Wild West comes to Ironton

Published 12:00 am Friday, June 6, 2003

Many young boys and girls dream of growing up to be cowboys or cowgirls. Steven and Caitlin Wall and the rest of the Wyndham Mountain Ranch group live that dream.

The Walls, hailing from Kissimmee, Fla., are part of the traveling Wild West show from the Catskill Mountains in New York. The group uses a combination of props, horses, a Texas longhorn bull, American black bears and mountain lions to educate people about animals and a forgotten way of life.

"We are probably the last age of kids growing up playing cowboys and Indians before video games came around," bull rider Steven Wall said. "I always wanted to be a cowboy."

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The group traveled 800 miles to be a part of the Tri-State Mega Festival & Fair, the first stop on their three-month summer tour. As soon as the Ironton event is over, they will hit the trail for Bridgeport, Conn.

For Caitlin, a trick rider with the 13-member troop, rodeos and the cowboy lifestyle "runs in the family." Her father worked with the Wild West show for years, and she got her first taste at age 13.

"It is an educational show that is trying to teach people about cowboys," Caitlin said. "It is all educationally based around real history."

The traveling group, which they all agree is more like a family, focuses on teaching children about the importance of animals and how to treat them.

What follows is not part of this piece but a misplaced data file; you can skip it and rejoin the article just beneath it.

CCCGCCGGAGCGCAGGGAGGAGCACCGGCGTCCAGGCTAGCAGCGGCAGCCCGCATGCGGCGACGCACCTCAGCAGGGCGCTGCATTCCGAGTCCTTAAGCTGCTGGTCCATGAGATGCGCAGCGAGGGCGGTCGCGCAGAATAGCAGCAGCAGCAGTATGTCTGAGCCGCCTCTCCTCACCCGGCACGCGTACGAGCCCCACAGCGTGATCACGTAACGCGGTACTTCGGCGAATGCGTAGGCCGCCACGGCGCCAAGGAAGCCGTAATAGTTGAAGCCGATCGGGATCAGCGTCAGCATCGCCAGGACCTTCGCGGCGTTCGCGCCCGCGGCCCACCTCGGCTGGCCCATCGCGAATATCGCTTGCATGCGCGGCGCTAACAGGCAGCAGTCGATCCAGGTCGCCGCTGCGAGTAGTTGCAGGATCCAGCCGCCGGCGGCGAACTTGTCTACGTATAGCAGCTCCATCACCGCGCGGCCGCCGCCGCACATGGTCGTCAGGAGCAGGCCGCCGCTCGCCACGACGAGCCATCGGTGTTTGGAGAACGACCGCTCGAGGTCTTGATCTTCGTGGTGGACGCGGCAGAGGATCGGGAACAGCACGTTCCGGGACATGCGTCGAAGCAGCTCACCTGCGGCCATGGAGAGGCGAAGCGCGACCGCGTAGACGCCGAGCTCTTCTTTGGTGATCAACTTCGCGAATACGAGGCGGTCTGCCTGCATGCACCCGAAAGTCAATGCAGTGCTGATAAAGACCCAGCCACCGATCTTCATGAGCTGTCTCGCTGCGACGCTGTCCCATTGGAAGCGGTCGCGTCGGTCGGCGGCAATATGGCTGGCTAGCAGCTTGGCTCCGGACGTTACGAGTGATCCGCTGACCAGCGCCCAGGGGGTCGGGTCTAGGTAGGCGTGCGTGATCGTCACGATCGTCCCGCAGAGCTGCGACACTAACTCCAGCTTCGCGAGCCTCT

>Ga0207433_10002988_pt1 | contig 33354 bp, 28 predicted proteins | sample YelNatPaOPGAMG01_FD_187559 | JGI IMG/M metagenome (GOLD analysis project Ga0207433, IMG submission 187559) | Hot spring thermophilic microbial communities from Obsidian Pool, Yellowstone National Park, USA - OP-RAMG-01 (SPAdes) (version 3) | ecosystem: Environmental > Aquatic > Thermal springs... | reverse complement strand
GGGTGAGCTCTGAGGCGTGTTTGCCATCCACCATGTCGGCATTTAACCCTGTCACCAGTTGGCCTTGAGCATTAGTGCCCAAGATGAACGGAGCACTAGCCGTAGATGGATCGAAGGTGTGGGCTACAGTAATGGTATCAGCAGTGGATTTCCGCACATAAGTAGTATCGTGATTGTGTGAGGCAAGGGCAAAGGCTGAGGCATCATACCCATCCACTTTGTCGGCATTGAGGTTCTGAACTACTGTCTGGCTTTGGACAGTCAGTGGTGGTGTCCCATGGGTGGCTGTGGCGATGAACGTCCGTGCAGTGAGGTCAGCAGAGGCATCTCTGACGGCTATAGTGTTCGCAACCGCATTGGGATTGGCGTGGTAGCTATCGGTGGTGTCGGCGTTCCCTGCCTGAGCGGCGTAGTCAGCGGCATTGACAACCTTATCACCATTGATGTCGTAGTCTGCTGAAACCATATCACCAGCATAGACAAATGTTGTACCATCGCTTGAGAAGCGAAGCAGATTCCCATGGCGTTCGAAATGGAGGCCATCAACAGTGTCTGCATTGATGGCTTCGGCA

"America was built on teamwork with animals," said Michael Sandlofer, director of the Wyndham Mountain Ranch. "Agriculture, civilization and transportation all owe so much to the animals that made it


Four-year-old Austin Gibbs of Ironton took his first ride on a horse at the Wild West show. He said horses was his favorite part of the Mega Fest, and that maybe he would like to be a cowboy one day, too.

Austin's father, Dan Gibbs, said that they came Wednesday night as well and enjoyed the music and the attractions for all ages.

"I think there is plenty here for kids," he said. "Hopefully, they will start doing this every year."

Unlike Steven Wall and Austin Gibbs, not everyone in the group grew up wanting to be a cowboy. Joe Farrell went to college just like many other youth, except Farrell went to the Ringling Bros. and Barnum & Bailey Clown College in Venice, Fla.

For the past eight years he has used his background as a clown to perform comedy routines with the group.

"The Wyndham Ranch is neat because it is like the old days of the 1800s," he said. "People take a lot of stuff for granted. It is good for kids to realize that life was a lot harder then."